Despite the generally favorable popular opinion of China held by Zimbabweans in surveys, and years of pro-China anecdotes from Beijing’s comrade-cheerleader-in-chief—Robert Mugabe—and his ruling elites, China should by now be prepared for several waves of anti-Chinese political propaganda that could come from anywhere. After decades of working with different generations of African ruling regimes and elites, from those with a pre-independence ideological character to those with a post-independence pragmatic approach, Beijing gradually appears committed to expediency.
This consists of the combination of pragmatic engagements with Africa’s development realities such as the provision of infrastructure, and an insistence on rhetorical devices like “business is business,” “noninterference,” and “non-conditional assistance.” Thus, China and its various operatives offer African masses a response to their development needs while presenting to the ruling political elites an “on-task and non-meddling development partner.” This method of Chinese engagement may weaken Mr. Chamisa’s threat and render it unpopular. This is even more probable with Trump’s America-First agenda, which has enabled China to undoubtedly remain a significant factor in countries like Zimbabwe, and throughout Africa in general.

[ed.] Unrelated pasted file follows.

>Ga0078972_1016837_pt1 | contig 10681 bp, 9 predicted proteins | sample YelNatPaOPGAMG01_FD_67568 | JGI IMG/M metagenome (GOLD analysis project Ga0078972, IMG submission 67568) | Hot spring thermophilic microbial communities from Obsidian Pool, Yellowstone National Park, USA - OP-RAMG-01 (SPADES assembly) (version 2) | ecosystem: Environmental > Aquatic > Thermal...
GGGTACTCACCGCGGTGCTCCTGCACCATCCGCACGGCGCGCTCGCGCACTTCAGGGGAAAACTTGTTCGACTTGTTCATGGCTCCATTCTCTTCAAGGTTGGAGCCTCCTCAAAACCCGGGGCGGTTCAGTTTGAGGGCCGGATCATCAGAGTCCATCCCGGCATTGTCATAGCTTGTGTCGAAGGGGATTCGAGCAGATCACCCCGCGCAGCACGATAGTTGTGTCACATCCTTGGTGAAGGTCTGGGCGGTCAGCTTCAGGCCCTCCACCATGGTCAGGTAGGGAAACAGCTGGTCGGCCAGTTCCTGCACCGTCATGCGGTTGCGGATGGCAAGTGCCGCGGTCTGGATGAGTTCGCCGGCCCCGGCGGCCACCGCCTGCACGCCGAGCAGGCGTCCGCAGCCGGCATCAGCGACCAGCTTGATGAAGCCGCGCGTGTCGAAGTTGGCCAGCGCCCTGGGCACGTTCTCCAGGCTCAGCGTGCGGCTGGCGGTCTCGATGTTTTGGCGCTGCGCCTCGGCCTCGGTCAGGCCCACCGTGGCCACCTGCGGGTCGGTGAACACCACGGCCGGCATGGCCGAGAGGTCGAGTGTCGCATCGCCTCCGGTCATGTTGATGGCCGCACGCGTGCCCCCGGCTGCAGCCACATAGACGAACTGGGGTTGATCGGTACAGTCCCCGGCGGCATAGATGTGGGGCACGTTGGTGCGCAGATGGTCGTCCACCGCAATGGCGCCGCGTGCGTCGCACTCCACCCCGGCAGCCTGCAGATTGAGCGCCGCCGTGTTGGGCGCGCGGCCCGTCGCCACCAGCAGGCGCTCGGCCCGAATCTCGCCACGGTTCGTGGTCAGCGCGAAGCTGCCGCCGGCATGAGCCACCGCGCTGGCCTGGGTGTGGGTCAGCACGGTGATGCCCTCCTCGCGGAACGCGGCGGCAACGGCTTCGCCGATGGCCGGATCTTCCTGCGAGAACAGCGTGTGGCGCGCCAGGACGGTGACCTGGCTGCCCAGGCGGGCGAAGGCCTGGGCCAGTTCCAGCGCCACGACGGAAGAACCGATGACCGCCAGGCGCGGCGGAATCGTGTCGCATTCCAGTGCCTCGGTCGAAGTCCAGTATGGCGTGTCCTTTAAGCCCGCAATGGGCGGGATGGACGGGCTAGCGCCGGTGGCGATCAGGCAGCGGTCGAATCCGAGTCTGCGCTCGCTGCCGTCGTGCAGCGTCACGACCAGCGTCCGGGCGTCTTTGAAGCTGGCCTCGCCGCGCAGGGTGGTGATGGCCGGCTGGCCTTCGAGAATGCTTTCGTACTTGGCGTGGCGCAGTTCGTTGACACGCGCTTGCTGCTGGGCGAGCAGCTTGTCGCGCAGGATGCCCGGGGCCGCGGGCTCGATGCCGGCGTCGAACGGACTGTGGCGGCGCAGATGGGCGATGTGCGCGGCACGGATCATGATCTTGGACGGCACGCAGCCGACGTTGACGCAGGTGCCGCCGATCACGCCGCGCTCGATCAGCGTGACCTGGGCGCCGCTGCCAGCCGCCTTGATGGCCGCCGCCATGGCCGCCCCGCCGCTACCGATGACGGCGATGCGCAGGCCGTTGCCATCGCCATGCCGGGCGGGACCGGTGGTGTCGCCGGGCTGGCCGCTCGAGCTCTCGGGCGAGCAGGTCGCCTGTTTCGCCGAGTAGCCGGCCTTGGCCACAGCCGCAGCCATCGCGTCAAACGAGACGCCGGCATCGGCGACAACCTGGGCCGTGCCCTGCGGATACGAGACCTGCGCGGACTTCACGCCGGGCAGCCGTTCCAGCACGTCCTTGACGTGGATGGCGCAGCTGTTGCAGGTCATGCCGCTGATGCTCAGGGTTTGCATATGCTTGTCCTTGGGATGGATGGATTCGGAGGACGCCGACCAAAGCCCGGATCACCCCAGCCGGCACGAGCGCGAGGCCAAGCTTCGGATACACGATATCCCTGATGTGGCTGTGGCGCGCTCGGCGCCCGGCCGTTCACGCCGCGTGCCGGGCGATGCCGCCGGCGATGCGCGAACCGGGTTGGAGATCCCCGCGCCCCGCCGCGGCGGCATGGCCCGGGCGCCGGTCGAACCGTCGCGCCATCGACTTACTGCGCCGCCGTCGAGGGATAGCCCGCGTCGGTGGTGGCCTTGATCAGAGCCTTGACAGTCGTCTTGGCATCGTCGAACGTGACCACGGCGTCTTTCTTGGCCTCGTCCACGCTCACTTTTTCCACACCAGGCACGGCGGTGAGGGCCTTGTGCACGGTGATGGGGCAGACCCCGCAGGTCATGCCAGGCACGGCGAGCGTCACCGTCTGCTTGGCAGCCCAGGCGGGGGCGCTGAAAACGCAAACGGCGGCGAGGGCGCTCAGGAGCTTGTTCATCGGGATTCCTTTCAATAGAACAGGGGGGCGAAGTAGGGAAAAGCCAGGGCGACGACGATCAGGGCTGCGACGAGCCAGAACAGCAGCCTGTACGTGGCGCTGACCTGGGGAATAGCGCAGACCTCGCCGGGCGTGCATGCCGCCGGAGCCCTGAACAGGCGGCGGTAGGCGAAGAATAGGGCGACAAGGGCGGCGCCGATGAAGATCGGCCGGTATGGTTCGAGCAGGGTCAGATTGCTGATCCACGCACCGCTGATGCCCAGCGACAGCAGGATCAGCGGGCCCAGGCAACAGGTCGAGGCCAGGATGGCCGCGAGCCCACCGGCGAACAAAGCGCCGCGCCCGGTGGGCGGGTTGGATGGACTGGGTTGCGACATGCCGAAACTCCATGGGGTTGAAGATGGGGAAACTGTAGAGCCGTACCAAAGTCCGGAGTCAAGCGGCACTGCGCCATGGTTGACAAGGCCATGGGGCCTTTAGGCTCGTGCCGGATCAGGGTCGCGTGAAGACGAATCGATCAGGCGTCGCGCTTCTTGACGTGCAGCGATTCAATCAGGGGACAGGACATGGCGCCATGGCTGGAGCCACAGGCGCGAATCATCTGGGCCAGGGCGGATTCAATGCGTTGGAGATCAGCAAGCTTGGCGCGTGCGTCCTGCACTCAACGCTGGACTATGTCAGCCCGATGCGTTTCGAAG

However, Chamisa’s anti-Chinese threat cannot be wholly discounted. When Sata adopted his anti-China stance in Zambia’s election, he focused on Chinese activities in Zambia’s copper industry. He did this because by then those activities had then registered some disaffection among the local population, making the Chinese presence in Zambia a politically viable subject. In the case of Zimbabwe, the diamond industry could be the trigger for anti-Chinese sentiment as Chinese firms have been linked to mismanagement in the diamond and mining industry in general.
Whether this and other anti-Beijing opportunities can be harnessed to settle political scores in today’s elections will depend on the ability of each side to highlight China’s critical roles in either improving or impeding the well-being of Zimbabweans who deserve an economic respite after decades of uncertainty helmed by Mugabe and the ZANU-PF. With established economic and diplomatic interests, China may have been pro-Mugabe but is certainly prepared to be pro-Chamisa or pro-Mnangagwa after the election—anti-China populism or not. Such expediency shows that political rhetoric is checked by economic reality.